PetGuard Dog Food receives the Advisor’s second-highest tier rating of 4.5 stars.
The PetGuard product line includes a recipe claimed to meet AAFCO nutrient guidelines for all life stages.
Important: Because many websites do not reliably specify which Growth or All Life Stages recipes are safe for large breed puppies, we do not include that data in this report. Be sure to check actual packaging for that information.
Dry Dog Food
Estimated Dry Matter Nutrient Content
Ingredients: Chicken, chicken meal, brown rice, sunﬂower oil, oatmeal, chicken fat (preserved with mixed tocopherols), fish oil, dried whole eggs, dried kelp, dried whey, calcium ascorbate (source of vitamin C), apple fiber, alfalfa meal, sea salt, dl-methionine, lecithin, taurine, potassium chloride, choline chloride, l-lysine, Yucca schidigera extract, vitamin A supplement, ergocalciferol (source of vitamin D2), vitamin E supplement, riboﬂavin supplement (source of vitamin B2), vitamin B12 supplement, calcium pantothenate, thiamine (source of vitamin B1), biotin, niacin, folic acid, pyridoxine hydrochloride (vitamin B6), iron amino acid chelate, zinc amino acid chelate, manganese amino acid chelate, calcium amino acid chelate, copper amino acid chelate, cobalt amino acid chelate, sodium selenite
Fiber (estimated dry matter content) = 4.4%
Red denotes controversial item
|Estimated Nutrient Content|
|Dry Matter Basis||30%||17%||45%|
|Calorie Weighted Basis||26%||35%||39%|
The first ingredient in this dog food is chicken. Although it is a quality item, raw chicken contains up to 73% water. After cooking, most of that moisture is lost, reducing the meat content to just a fraction of its original weight.
After processing, this item would probably account for a smaller part of the total content of the finished product.
The second ingredient is chicken meal. Chicken meal is considered a meat concentrate and contains nearly 300% more protein than fresh chicken.
The third ingredient is brown rice, a complex carbohydrate that (once cooked) can be fairly easy to digest. However, aside from its natural energy content, rice is of only modest nutritional value to a dog.
The fourth ingredient is sunflower oil. Sunflower oil is nutritionally similar to safflower oil. Since these oils are high in omega-6 fatty acids and contain no omega-3’s, they’re considered less nutritious than canola or flaxseed oils.
Sunflower oil is notable for its resistance to heat damage during cooking.
There are several different types of sunflower oil, some better than others. Without knowing more, it’s impossible to judge the quality of this ingredient.
The fifth ingredient is oatmeal, a whole-grain product made from coarsely ground oats. Oatmeal is naturally rich in B-vitamins, dietary fiber and can be (depending upon its level of purity) gluten-free.
The sixth ingredient is chicken fat. Chicken fat is obtained from rendering chicken, a process similar to making soup in which the fat itself is skimmed from the surface of the liquid.
Chicken fat is high in linoleic acid, an omega-6 fatty acid essential for life. Although it doesn’t sound very appetizing, chicken fat is actually a quality ingredient.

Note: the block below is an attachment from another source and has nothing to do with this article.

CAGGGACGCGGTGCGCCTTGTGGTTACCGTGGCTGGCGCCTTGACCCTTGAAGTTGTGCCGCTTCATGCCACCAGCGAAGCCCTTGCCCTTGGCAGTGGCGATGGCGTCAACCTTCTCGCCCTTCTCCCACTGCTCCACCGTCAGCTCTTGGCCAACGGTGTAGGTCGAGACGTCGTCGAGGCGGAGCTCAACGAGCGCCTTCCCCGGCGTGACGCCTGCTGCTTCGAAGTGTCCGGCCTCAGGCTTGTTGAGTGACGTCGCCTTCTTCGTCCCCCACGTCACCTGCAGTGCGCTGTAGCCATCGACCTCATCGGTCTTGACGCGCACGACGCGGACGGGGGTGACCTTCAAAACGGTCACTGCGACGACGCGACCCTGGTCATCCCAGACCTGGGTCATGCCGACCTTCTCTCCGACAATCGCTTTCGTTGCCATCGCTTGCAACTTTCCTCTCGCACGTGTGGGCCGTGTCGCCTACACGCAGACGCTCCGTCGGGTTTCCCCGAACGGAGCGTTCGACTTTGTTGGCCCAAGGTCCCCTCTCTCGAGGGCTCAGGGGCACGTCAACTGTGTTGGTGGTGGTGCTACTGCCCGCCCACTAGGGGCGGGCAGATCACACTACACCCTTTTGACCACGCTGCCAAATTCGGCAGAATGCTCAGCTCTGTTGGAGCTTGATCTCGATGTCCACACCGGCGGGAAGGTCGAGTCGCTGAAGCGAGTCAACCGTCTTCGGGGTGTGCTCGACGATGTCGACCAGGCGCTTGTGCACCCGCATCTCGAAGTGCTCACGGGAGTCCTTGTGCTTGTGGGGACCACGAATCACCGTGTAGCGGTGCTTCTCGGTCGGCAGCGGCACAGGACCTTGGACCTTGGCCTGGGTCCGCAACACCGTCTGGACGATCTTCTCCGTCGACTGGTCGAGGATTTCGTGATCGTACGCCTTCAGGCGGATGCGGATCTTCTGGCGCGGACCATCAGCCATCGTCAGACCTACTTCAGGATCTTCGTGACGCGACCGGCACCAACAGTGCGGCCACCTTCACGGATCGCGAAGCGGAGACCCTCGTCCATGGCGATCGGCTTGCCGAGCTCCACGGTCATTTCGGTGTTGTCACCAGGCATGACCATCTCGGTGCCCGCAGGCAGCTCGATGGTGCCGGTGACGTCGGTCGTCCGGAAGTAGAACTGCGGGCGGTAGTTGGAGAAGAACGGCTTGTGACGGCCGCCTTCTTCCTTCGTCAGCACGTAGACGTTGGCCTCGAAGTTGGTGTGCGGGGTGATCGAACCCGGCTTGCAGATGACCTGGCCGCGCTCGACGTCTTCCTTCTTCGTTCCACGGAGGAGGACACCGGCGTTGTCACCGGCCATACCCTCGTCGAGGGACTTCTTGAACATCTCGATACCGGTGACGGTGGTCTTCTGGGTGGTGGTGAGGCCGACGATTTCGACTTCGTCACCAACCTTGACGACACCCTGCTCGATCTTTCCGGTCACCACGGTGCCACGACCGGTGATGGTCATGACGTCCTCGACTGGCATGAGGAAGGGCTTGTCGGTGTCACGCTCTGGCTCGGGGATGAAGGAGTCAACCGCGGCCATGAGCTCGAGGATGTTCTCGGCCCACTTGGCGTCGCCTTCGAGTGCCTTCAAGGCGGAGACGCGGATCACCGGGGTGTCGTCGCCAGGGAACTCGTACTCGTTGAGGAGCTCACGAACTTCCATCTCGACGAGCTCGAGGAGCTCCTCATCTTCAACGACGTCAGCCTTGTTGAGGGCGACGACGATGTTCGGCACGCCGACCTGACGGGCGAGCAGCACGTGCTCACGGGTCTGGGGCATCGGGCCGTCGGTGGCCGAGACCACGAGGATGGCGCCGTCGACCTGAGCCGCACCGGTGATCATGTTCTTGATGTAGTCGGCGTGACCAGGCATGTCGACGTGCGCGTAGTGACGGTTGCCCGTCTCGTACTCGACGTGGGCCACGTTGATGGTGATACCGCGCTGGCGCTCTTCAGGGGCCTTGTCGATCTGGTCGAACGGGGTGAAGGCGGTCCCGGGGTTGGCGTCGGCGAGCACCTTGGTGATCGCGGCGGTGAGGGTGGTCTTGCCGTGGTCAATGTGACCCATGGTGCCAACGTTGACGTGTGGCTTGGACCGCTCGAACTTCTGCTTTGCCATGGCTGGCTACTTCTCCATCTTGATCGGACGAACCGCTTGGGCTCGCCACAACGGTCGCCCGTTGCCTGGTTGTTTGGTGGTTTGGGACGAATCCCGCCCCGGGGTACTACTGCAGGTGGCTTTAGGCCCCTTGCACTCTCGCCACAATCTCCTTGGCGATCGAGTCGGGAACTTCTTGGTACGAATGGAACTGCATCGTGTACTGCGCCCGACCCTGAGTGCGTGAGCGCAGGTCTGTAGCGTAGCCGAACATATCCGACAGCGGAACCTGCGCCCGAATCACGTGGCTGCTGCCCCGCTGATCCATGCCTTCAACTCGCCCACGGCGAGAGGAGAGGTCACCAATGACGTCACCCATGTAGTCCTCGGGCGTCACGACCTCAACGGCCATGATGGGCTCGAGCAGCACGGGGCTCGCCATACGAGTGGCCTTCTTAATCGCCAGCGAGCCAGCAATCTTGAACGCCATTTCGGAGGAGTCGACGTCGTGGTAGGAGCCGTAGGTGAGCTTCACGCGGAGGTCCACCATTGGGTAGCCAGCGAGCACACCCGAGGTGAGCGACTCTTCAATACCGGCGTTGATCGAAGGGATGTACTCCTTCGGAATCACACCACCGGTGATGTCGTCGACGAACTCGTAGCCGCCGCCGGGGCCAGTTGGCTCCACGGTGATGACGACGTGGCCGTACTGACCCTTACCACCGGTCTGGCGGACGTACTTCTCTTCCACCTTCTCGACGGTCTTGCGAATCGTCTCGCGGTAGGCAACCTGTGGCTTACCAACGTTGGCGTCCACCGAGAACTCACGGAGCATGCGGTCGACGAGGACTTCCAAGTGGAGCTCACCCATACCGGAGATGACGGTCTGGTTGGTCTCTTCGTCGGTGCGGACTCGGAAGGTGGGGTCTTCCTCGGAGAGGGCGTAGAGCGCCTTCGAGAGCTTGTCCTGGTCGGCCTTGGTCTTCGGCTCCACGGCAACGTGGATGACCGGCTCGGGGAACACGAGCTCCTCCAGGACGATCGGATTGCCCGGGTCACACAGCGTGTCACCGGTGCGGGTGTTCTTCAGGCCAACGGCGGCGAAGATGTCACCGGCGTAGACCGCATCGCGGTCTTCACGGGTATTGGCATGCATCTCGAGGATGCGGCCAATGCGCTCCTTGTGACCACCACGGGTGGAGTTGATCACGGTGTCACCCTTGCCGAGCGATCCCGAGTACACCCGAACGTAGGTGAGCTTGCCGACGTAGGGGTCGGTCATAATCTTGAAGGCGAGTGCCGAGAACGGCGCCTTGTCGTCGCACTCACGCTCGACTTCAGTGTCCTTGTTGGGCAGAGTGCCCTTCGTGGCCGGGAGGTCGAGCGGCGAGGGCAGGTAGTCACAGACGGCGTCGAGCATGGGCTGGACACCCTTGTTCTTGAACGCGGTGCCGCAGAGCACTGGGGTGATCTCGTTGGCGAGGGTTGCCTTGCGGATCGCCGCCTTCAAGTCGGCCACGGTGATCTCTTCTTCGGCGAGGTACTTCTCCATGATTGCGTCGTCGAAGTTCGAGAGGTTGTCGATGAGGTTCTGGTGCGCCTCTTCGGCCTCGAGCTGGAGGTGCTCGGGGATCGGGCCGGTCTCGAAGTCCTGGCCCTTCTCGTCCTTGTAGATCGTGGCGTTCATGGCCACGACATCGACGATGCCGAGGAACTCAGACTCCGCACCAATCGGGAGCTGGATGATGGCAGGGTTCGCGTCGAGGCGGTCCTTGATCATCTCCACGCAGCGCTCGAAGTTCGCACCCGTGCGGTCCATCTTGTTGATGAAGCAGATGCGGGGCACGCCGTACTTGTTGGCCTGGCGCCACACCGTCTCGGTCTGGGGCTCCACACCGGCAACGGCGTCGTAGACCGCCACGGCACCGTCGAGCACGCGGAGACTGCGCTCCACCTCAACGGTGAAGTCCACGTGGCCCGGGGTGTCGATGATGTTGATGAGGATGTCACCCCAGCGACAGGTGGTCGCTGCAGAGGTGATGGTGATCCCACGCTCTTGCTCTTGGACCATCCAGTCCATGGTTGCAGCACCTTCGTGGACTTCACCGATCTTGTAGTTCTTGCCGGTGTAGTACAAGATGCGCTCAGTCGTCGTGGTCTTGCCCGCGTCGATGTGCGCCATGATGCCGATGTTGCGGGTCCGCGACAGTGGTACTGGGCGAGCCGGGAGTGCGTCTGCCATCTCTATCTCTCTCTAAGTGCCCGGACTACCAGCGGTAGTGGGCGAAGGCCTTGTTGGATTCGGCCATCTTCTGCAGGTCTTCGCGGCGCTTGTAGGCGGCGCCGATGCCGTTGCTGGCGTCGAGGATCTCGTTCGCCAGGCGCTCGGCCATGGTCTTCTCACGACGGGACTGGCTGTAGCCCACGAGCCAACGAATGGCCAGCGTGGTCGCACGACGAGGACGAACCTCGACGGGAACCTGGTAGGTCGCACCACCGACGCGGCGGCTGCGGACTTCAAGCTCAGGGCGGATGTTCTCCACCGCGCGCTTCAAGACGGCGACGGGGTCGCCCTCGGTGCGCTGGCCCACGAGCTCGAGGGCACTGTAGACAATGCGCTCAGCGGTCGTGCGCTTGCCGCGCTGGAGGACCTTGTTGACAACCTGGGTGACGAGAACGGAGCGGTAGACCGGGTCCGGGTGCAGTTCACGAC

The seventh ingredient is fish oil. Fish oil is naturally rich in the prized EPA and DHA type of omega-3 fatty acids. These two high quality fats boast the highest bio-availability to dogs and humans.
Depending on its level of freshness and purity, fish oil should be considered a commendable addition.
The eighth ingredient is dried whole egg, a dehydrated powder made from shell-free eggs. Eggs are easy to digest and have an exceptionally high biological value.
The ninth ingredient is dried kelp, a dehydrated form of seaweed also known as alginate. Kelp is most likely used here as a thickening or gelling agent.
From here, the list goes on to include a number of other items.
But to be realistic, ingredients located this far down the list (other than nutritional supplements) are not likely to affect the overall rating of this product.
With three notable exceptions…
First, we find alfalfa meal. Although alfalfa meal is high in plant protein (about 18%) and fiber (25%), this hay-family item is more commonly associated with horse feeds.
Next, we find no mention of probiotics, friendly bacteria applied to the surface of the kibble after processing to help with digestion.
And lastly, this food contains chelated minerals, minerals that have been chemically attached to protein. This makes them easier to absorb. Chelated minerals are usually found in better dog foods.
PetGuard Dog Food Review
Judging by its ingredients alone, PetGuard dog food looks like an above-average dry product.
But ingredient quality by itself cannot tell the whole story. We still need to estimate the product’s meat content before determining a final rating.
And a fat-to-protein ratio of about 56%.
Near-average protein. Near-average fat. And below-average carbs when compared to a typical dry dog food.
Even when you consider the protein-boosting effect of the alfalfa meal, this looks like the profile of a kibble containing a moderate amount of meat.
PetGuard is a plant-based dry dog food using a moderate amount of named meat meal as its main source of animal protein, thus earning the brand 4.5 stars.
Please note certain recipes are sometimes given a higher or lower rating based upon our estimate of their total meat content and (when appropriate) their fat-to-protein ratios.
PetGuard Dog Food
The following list (if present) includes all dog food recalls since 2009 directly related to this product line. If there are no recalls listed in this section, we have not yet reported any events.
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Important FDA Alert
The FDA is investigating a potential link between diet and heart disease in dogs. Click here for details.
Notes and Updates
09/25/2018 Last Update